|Fabric name||Pima Cotton|
|Fabric also known as||Extra-long staple (ELS) cotton, Supima cotton|
|Fabric composition||Long-fiber Gossypium barbadense cotton|
|Fabric possible thread count variations||200-300|
|Fabric breathabilityn||Very breathable|
|Heat retention abilities||Low|
|Prone to pilling/bubbling||Low|
|Country where fabric was first produced||USA|
|Biggest exporting/producing country today||China|
|Recommended washing temperatures||Warm or cool|
|Commonly used in||Clothing and sheets|
Pale Pink Japanese Pima Cotton Lawn
What Is Pima Fabric?
Pima cotton is an ultra-soft fabric that incorporates long cotton fibers. Most types of cotton use relatively short fibers, but Pima is one of a few kinds of cotton that are considered to be extra-long staple (ELS) cotton, which means that they are composed of fibers that are longer than 34 millimeters.
Along with the other varieties of ELS cotton, Pima fabric is made from a specific type of cotton plant called Gossypium barbadense. This type of cotton is only found in tropical areas, and it is highly susceptible to frost damage. It grows as a small tree with bright yellow flowers that yields unusually long cotton fibers.
ELS cotton fabrics, such as Pima fabric, that are derived from G. barbadense are sometimes referred to as "sea island cotton." This name was given because this type of cotton was originally grown by Westerners on tropical islands like Barbados, but there is radiocarbon evidence suggesting that G. barbadense cotton has been grown in South America and in the West Indies since at least 3,000 BC.
Pima Cotton Lawn - David Austin
Today, consumers prize Pima cotton for its incredible softness and richness of texture. This type of cotton is commonly used in high-end forms of clothing, and it is also a favorite material for bedsheets. Unlike other sensitive fabrics, Pima fabric can be machine washed with warm water and tumble dried, and it is available in thread counts as high as 300.
One attribute of Pima cotton that consumers love is this type of cotton's resistance to pilling. With most types of cotton, pills, which are tiny balls of tangled fiber, start to appear on clothing after around 10 washes. Pima cotton, however, hardly ever pills due to its long fibers, which means that garments made from this textile stay wearable for years and years.
While they have similar origins, Pima cotton and Supima cotton are different fabrics. Supima cotton, which is a portmanteau of "superior" and "Pima," is only produced in the United States, and it is a trademark of the American Supima Association (ASA).
How Is Pima Fabric Made?
Pima cotton is a naturally occurring form of G. barbadense that is found in a variety of tropical and sub-tropical regions. Like other forms of cotton, it produces white, fluffy seeds that each contain hundreds or thousands of tiny fibers. In all forms of cotton production, these seeds are harvested and then transformed into a highly tensile yarn.
In centuries past, all cotton was handpicked. Since picking cotton by hand is such a grueling and arduous process, the cotton gin was invented. Cotton gin stands for "cotton engine," and this industrial machine was one of the early heralds of the mass-production industrial era.
The cotton gin made cotton production much easier, but it also diminished the quality of the final product. While doing so is harder, most Pima cotton producers pick the seeds of the G. barbadense plant by hand to retain the quality of this plant material.
After G. barbadense seeds are picked, they are condensed into bales. These bales are then transitioned to the factory floor, and they are placed in an area called the "opening room." In the opening room, a cotton opening machine pulls raw cotton fibers out of the bales and moves them to a mixing machine.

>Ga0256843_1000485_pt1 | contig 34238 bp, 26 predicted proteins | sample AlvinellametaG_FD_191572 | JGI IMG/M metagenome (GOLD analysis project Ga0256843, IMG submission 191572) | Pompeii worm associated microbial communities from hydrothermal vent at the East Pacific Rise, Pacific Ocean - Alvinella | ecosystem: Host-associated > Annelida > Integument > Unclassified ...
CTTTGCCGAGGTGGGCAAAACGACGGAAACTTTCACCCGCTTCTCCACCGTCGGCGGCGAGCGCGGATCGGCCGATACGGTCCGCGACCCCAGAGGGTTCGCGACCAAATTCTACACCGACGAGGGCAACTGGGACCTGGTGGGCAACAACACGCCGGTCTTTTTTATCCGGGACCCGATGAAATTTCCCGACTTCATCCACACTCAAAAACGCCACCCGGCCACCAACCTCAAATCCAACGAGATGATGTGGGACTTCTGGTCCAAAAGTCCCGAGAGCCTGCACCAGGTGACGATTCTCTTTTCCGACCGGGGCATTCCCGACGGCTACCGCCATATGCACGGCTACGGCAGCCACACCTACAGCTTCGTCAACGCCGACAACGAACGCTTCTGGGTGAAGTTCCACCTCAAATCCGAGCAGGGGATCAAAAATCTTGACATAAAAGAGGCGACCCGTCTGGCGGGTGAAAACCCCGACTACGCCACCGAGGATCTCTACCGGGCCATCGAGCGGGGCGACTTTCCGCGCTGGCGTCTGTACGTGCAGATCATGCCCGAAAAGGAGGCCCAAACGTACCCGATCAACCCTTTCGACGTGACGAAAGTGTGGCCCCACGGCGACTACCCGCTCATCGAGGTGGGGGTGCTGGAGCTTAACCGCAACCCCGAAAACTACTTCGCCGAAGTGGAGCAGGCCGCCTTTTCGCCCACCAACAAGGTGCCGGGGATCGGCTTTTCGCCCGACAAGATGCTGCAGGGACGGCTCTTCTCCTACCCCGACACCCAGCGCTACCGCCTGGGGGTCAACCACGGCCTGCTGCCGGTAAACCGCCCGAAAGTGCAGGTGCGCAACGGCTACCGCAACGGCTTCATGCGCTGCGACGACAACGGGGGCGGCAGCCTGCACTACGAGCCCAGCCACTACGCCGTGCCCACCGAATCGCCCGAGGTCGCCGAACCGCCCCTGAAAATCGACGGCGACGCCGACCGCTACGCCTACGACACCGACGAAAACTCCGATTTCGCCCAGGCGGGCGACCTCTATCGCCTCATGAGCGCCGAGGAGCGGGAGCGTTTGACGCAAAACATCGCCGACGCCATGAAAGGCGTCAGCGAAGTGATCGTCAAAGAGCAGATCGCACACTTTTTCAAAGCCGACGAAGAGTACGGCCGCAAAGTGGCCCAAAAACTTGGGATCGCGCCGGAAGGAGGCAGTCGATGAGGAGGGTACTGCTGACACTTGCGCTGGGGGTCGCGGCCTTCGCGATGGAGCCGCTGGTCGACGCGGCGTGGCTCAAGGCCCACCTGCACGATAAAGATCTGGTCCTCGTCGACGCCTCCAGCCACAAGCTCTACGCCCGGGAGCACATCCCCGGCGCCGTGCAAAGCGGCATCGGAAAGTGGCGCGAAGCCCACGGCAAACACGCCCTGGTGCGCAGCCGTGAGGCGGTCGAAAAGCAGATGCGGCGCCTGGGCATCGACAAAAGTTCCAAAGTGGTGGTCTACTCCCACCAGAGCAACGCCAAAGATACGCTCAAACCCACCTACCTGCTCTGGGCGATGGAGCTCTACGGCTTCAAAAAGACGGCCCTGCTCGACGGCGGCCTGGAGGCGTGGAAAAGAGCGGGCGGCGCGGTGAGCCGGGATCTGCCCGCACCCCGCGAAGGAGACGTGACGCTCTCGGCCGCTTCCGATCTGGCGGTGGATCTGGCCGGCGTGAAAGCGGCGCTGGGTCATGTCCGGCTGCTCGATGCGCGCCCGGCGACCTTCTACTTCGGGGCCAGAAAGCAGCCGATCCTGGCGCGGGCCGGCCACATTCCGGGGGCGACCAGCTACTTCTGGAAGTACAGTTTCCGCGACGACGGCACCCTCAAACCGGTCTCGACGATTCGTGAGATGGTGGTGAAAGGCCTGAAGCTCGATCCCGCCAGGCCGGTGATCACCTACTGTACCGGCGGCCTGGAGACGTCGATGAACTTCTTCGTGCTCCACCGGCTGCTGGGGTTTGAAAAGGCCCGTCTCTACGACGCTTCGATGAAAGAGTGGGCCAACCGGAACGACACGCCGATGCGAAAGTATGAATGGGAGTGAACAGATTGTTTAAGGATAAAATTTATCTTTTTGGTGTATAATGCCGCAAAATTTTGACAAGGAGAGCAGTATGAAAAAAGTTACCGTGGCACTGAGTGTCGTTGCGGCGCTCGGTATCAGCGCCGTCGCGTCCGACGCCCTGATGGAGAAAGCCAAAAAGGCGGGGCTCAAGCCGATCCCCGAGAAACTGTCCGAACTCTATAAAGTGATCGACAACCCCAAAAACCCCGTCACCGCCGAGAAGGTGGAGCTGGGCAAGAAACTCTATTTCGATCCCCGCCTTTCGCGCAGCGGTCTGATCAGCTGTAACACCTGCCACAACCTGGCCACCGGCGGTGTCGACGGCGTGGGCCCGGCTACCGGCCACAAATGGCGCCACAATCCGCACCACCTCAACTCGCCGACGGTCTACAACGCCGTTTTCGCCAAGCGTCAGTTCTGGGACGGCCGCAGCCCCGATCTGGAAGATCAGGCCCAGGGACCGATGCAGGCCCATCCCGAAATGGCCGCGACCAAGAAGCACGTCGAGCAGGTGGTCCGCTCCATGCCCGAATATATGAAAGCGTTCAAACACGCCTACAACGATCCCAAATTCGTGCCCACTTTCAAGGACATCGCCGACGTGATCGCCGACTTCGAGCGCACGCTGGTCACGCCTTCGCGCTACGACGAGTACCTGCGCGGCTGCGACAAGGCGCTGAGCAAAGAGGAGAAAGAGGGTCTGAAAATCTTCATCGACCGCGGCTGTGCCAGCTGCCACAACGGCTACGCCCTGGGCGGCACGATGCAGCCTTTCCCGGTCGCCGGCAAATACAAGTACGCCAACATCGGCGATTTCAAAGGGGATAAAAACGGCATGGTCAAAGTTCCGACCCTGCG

Skin - Pima Cotton Jersey Robe
Once the fibers are mixed, they are carded, and carding is the process by which cotton fibers are pulled into parallel alignment to form a web. This process transforms raw cotton fibers into rope-like strands, and these strands are then sent to a combing machine, which removes impurities from the cotton.
The Pima cotton ropes are then loaded onto bobbins and wound onto spools. Next, the cotton ropes are spun into yarn, and lastly, they are woven into fabric.
In most cases, production of cotton does not require any chemical solvents or other toxic substances. However, some manufacturers may use bleach or other caustic substances to clean or prepare cotton fibers. Pima cotton is safest and in its highest-quality form when it is grown organically and spun without the introduction of any chemicals. However, not all manufacturers can be counted on to follow good manufacturing practices (GMP) when they produce this high-quality cotton.
Some Pima or Supima cotton producers may derivate from the usual method for producing cotton fabric and use small-batch protocols to produce their textiles. While the cotton production process we've detailed is highly efficient, mass-production methods can reduce the quality of the end product, and since Supima and Pima fabrics are considered to be top-tier when it comes to cotton, manufacturers may decide to forgo the norm and opt for production processes with higher quality control. If need be, Pima cotton manufacturers can even card, spin, and weave cotton without the aid of any automated tools.
How Is Pima Cotton Fabric Used?
Pima cotton is predominantly used in applications in which other types of cotton are used. For instance, this type of fabric is used to make dress shirts, underwear, dresses, T-shirts, hoodies, and a variety of other types of clothing.
Due to its unusual softness, Pima cotton is commonly used to make luxury-oriented clothing items such as bathrobes, loungewear, and nightgowns. However, this type of cotton is also incredibly popular as a bedsheet fabric.
Pima Cotton Jacket | Light Gray
Some consumers are very particular about the way that their sheets feel, and many people consider Pima cotton to be the softest and most durable type of cotton to lay between their covers. This type of cotton is also commonly used in towels due to its high absorbency and resistance to pilling.
Even though it is highly durable, Pima cotton isn't commonly used in industrial settings. The reason for this fact could be that this type of common is too expensive to justify its use in commercial applications.